There has been a long-standing question about whether bacteriophages, a potential alternative to antibiotics, have any effect on human and animal cells. Despite its use in some places, the subject of the direct interaction between bacteriophages and mammalian hosts has been poorly understood. To fill this knowledge gap, scientists from Australia and Canada conducted an experiment to analyze the cellular responses of mammalian cells to highly purified phage T4, free from bacterial by-products and endotoxins.
The researchers applied phage preparations to lung epithelial cells, kidney cells, and primary mouse bone marrow-derived macrophages in vitro, with phage-free supernatant as a comparative control. They found that highly purified T4 phages were quickly internalized by mammalian cells and accumulated within macropinosomes, a type of cell compartment. However, T4 phages did not activate the inflammatory DNA response TLR9 or cGAS-STING pathways.
After eight hours of incubation with T4 phage, the researchers analyzed whole cell lysates via an antibody microarray to detect the expression and phosphorylation levels of human signaling proteins. They discovered that T4 phage internalization activated AKT-dependent pathways, which resulted in an increase in cell metabolism, survival, and actin reorganization. Actin reorganization is critical for macropinocytosis and could regulate a positive feedback loop to drive further phage internalization.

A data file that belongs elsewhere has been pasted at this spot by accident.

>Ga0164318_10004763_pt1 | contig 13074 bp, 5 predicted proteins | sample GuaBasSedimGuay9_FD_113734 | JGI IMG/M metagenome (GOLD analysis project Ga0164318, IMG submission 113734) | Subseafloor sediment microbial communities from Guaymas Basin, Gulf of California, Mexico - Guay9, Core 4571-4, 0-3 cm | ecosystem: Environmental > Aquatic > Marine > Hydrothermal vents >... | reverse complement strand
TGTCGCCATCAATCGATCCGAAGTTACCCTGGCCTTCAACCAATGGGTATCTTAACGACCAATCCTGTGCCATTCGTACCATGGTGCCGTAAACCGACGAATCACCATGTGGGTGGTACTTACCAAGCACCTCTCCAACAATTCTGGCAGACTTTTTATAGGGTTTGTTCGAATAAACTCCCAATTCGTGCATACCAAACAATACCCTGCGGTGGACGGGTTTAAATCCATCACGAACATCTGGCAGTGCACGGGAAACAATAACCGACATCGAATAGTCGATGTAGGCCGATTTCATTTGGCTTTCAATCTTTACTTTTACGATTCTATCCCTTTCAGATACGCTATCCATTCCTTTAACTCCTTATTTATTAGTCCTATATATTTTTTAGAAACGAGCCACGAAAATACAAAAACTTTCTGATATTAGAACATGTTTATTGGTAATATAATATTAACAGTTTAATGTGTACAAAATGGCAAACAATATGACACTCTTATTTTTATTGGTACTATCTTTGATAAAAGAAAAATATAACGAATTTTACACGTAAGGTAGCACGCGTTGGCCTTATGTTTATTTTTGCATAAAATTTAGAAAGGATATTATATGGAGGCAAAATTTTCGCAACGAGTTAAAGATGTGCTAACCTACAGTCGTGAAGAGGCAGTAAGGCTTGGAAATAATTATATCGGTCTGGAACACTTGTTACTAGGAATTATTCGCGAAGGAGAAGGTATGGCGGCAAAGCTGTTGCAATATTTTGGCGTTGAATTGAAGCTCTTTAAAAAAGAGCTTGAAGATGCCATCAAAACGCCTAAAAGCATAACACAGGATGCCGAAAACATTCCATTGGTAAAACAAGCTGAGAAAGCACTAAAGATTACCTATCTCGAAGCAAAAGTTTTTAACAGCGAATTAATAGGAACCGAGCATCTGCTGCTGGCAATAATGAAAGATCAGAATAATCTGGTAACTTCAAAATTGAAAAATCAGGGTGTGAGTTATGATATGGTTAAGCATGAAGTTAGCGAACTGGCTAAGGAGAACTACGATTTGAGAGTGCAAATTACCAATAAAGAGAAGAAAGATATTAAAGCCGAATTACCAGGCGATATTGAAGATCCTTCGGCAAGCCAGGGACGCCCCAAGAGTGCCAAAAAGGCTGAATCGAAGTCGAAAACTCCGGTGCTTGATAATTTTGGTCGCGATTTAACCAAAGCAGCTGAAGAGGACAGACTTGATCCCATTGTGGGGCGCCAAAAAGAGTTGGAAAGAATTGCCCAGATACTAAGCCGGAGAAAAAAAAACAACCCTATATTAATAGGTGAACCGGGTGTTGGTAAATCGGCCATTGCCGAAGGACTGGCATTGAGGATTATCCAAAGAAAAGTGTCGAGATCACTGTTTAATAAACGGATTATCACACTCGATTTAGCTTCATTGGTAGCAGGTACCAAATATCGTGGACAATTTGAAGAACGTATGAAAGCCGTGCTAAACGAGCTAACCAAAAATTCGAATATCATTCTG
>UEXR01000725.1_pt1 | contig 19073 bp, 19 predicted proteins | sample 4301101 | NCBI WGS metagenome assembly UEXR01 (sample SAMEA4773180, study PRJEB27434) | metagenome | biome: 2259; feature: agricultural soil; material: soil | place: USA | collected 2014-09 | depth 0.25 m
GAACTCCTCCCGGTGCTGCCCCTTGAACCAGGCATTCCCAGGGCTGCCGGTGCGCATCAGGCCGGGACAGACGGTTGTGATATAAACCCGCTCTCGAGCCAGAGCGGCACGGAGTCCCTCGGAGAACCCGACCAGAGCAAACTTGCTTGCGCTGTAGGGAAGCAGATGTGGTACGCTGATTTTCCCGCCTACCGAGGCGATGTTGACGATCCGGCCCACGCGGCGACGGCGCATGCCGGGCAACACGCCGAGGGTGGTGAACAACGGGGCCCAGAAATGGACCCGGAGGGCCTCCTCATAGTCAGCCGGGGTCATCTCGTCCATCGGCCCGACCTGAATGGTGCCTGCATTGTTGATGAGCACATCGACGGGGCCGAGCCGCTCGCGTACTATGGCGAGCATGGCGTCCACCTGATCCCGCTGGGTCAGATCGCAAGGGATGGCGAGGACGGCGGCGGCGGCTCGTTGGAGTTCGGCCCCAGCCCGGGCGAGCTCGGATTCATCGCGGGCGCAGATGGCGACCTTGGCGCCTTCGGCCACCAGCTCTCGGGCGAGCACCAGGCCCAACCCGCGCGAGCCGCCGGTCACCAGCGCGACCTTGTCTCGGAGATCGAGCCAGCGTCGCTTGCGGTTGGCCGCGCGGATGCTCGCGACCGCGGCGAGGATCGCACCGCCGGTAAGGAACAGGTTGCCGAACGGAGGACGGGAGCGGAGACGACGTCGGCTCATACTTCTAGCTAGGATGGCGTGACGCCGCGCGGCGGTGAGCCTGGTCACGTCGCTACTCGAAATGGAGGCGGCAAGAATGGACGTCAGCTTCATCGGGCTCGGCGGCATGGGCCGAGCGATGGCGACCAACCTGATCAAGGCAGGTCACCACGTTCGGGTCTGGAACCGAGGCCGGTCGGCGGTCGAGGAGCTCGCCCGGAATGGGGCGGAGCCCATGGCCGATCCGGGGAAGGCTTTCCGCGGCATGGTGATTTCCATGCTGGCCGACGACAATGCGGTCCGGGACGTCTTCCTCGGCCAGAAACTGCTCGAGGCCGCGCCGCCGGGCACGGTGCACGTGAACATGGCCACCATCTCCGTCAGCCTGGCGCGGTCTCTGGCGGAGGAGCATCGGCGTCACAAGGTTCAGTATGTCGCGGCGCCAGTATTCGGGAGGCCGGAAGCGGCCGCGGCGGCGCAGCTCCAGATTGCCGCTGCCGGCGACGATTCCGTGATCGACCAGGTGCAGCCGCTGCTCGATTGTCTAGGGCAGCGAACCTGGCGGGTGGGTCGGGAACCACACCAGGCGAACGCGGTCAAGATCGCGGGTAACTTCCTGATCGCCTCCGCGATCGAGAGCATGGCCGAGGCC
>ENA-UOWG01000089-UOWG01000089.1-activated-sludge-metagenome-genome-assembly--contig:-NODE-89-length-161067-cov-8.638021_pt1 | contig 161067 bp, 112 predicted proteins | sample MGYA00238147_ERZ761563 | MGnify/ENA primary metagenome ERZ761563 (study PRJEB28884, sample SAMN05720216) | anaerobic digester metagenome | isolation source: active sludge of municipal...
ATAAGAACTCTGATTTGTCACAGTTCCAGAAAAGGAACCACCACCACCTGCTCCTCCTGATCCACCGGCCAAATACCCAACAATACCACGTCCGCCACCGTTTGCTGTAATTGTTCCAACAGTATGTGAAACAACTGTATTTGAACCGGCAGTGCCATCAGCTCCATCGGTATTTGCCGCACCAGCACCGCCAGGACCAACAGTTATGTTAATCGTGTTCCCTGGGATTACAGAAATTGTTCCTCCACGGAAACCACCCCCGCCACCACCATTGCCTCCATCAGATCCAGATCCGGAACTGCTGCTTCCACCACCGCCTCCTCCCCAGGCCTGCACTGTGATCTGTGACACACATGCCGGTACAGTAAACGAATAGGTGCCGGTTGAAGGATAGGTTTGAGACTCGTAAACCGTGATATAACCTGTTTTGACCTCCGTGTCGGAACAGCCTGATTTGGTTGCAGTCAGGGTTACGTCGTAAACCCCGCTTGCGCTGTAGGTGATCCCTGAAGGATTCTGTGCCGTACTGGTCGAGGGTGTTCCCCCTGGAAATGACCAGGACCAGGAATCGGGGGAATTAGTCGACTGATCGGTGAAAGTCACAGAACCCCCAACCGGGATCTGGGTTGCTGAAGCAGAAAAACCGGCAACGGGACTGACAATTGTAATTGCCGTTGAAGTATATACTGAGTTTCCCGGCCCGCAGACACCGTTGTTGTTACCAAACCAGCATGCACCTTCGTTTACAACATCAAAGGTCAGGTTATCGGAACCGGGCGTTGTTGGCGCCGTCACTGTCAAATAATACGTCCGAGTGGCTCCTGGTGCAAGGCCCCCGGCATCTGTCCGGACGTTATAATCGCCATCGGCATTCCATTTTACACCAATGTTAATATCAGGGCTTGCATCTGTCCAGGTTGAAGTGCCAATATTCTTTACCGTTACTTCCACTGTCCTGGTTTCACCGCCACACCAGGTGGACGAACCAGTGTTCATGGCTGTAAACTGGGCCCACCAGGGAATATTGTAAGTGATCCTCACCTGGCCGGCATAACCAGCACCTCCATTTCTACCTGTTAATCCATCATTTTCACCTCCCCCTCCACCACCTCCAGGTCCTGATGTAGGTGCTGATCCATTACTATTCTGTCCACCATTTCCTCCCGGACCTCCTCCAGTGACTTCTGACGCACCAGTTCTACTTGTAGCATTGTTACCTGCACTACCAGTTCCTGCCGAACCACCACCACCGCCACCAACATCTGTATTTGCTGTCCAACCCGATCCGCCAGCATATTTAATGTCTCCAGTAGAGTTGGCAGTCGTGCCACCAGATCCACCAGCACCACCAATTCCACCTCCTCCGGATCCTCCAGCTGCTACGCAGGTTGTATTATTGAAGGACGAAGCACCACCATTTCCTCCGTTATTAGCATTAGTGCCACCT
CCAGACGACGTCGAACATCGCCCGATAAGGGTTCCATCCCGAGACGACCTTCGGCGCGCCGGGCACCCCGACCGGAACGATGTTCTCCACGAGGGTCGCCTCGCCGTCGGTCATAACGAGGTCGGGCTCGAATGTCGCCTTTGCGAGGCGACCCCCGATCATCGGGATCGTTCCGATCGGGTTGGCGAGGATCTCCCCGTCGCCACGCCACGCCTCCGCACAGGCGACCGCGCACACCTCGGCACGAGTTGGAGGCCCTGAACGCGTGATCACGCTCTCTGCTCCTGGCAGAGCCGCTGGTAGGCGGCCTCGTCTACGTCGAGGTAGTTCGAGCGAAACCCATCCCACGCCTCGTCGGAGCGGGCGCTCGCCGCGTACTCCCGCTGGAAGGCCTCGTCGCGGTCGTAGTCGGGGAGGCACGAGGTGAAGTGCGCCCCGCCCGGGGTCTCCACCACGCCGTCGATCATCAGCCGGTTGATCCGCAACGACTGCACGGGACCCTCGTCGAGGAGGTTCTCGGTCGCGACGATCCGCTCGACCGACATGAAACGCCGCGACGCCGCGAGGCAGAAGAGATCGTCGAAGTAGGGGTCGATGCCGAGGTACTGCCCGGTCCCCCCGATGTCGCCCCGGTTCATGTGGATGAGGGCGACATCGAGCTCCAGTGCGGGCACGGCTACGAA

Furthermore, T4 phages down-regulated cyclin-dependent kinase 1 (CDK1) and its downstream effectors, which function as serine/threonine protein kinases and are key players in cell cycle regulation. This led to an inhibition of cell cycle progression and an increase in cellular growth through a prolonged G1 phase. These interactions suggest that mammalian cells are internalizing bacteriophages as a food source to promote cellular growth and metabolism.
From this study, highly purified T4 phages do not activate DNA-mediated inflammatory pathways but do trigger protein phosphorylation cascades that promote cellular growth and survival. The study provides evidence that mammalian cells internalize bacteriophages as a source of nutrients to promote cellular metabolism and growth. This new insight could have significant implications for the potential use of bacteriophages as an alternative to antibiotics in the future.
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Mammalian cells internalize bacteriophages and utilize them as a food source to enhance cellular growth and survival
Marion C. Bichet, Jack Adderley, Laura Avellaneda, Linden J. Gearing, Celine Deffrasnes, Cassandra David, Genevieve Pepin, Michael P. Gantier, Ruby CY Lin, Ruzeen Patwa, Gregory W. Moseley, Christian Doerig, Jeremy J. Barr
bioRxiv 2023.03.10.532157; doi: https://doi.org/10.1101/2023.03.10.532157
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Image credit to MIT News